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Description: Piezo elements come in handy when you need to detect vibration or a knock. You can use these for tap or knock sensors pretty easily by reading the voltage on the output. They can also be used for a very small audio transducer such as a buzzer.

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Comments 32 comments

  • With wires ALREADY soldered on? Now that is convenience! At least to those of us who are used to getting them without wires. The disk proper is usually more likely to just be neighborly to solder than friendly..

  • Used this in a high sensitivity vibration sensor for Ardunio. Blog with details

  • If I rip off the speakers off a pair of cheap earbuds and replace them with two of these… do I get music playing in my skull?

  • buzz buzzz - pwm is that you talking? knock knock - analog says “Who’s There”

  • I’m looking to miniaturize my project that currently uses this buzzer for tones (https://www.sparkfun.com/products/7950). Is this capable of playing tones and would it be as loud? Is this the smallest option? I am looking to add tones to a small PCB to put inside a digital thermometer of sorts. Thanks!

  • Would this be able to measure the level of a voice if placed near the neck or mouth?

    Another question I have is, would this be able to detect Tremors or “shakes” in some ones hand without picking up normal movements and vibrations (example of normal vibrations: putting a hand on the table or object)?

    Thanks in advanced

  • If I put a straight dc current through this will it buzz? Trying to find a cheap buzzer for the “squishy circuits” projects.

  • Does anyone have experience using the this piezo element as a throat microphone? i have seen projects where it has been used as a guitar pickup, but i haven’t seen anyone use it to record voice. can this pickup the vibrations of my voice if it held against my throat? i trying to find a super simple microphone circuit that can record my voice in very windy conditions.

    • yes. it works, and sounds really cool and somewhat muffled. you can make some really weird noises with it that you usually can’t.

  • Hi, do I need a zener diode or a simple resistor in parallel is enough ? Which is the maximum voltage produced by the piezo ? Bye

  • Is this product identically to SHOCK SENSOR 801S?

  • Would I be able to use this and a simple transistor circuit to detect taps using this piezo element and light up some LEDs based on vibration? I am planning a light up drum project and I need something to detect hits.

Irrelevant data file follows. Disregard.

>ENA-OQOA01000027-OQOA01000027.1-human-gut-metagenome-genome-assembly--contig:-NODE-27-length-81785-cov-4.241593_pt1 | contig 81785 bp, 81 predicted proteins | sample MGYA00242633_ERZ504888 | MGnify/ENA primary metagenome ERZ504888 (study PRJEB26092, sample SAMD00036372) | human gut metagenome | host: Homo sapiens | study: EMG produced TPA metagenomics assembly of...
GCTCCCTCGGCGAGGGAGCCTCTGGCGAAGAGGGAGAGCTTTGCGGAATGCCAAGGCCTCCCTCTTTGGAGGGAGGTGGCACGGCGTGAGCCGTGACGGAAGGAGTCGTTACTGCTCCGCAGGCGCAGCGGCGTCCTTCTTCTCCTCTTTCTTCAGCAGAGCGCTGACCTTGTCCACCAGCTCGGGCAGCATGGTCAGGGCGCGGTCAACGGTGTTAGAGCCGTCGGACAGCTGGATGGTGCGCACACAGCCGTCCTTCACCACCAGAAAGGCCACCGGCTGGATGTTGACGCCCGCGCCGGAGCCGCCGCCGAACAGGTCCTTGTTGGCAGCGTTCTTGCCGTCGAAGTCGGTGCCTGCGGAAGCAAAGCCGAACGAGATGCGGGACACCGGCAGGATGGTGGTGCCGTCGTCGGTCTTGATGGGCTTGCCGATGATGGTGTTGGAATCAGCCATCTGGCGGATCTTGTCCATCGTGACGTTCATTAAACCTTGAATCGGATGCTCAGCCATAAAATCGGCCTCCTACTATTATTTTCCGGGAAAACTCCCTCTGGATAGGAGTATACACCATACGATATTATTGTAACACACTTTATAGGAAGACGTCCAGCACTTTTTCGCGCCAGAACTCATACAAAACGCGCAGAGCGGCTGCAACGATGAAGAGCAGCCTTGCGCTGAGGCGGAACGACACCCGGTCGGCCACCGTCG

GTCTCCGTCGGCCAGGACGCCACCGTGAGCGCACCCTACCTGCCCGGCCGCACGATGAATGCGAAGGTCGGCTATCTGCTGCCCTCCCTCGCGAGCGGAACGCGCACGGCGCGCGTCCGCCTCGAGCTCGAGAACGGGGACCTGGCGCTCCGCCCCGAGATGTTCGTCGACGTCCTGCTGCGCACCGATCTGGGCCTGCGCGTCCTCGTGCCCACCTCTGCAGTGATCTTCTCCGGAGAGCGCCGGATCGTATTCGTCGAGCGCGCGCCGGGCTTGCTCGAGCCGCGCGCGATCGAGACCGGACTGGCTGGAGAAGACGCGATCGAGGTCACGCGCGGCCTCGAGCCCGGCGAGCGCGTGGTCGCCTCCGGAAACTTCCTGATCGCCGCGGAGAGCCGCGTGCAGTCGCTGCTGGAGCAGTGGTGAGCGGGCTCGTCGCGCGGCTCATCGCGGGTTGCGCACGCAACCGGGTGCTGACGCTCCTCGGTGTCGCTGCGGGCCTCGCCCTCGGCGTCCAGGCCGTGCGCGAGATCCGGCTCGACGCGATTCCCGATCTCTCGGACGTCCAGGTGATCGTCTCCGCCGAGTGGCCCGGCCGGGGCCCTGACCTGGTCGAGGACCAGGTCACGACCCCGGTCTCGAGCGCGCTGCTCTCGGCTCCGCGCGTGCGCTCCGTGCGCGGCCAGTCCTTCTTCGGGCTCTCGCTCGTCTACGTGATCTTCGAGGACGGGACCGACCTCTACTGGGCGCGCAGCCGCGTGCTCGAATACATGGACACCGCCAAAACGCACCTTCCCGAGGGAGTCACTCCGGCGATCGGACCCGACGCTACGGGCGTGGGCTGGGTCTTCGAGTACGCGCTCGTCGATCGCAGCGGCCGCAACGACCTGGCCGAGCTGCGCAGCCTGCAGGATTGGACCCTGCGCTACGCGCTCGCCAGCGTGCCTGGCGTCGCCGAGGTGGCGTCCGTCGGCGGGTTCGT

• These can be handy for detecting small signals when troubleshooting. They’re not picky about voltages so you can use them places you can’t use a logic probe; I’ve stuck them on RS485 serial lines for instance, one pin on signal, one on ground, for audio feedback when anything is happening.

    They have a (relatively) big capacitance though so would probably badly distort anything analog you attach them to.

  • These work as awesome pickups for small scale guitar.

  • Does anyone know if these things, held against the chest or a wrist, would be able to pick up your heartbeat?

    • Maybe, but these definately will! http://www.sparkfun.com/products/9196 send me a link to your project if you ever get around to making it!

  • Could I stick one of these in a sugru cube and have a working, if crappy, surface speaker? Because I have driven a piezo buzzer from a Melody sketch uploaded to my SerIO…

  • I connected the red lead to the positive of my multimeter and the black lead to the ground. Shouldn’t I be getting some voltage by knocking on it? All I get is a few millivolts (negative values too). I used it with a 2.2 KΩ resistor.

  • How similar are these to the elements in Nike+Ipod devices?

    • Very very similar. I don’t know the exact specs on the Nike iPod piezo, but they are functionally identical.
      Tutorial with pictures of what we’re talking about: http://www.sparkfun.com/tutorials/41

  • just a warning to everyone out there watch out for the solder joints i havent specifically tried these ones that sparkfun has ordered but all others that i have used, the leads fell off

    • The need for strain relief is assumed. You will need to make sure the wires don’t move excessively. Also, the wires can be soldered back easily.

      • A little hot glue or epoxy should do the trick ;)

      • Be extra careful if you’re soldering to the back of these. The inner wire is attached to a sputtered layer, which is solder soluble (in my experience). This means that excessive soldering reduces electrode area, and the sound output is reduced proportionally. If you’re aware of this, and don’t spend forever soldering it (I was using it for a ground plane on a tiny alarm clock), you should be fine.


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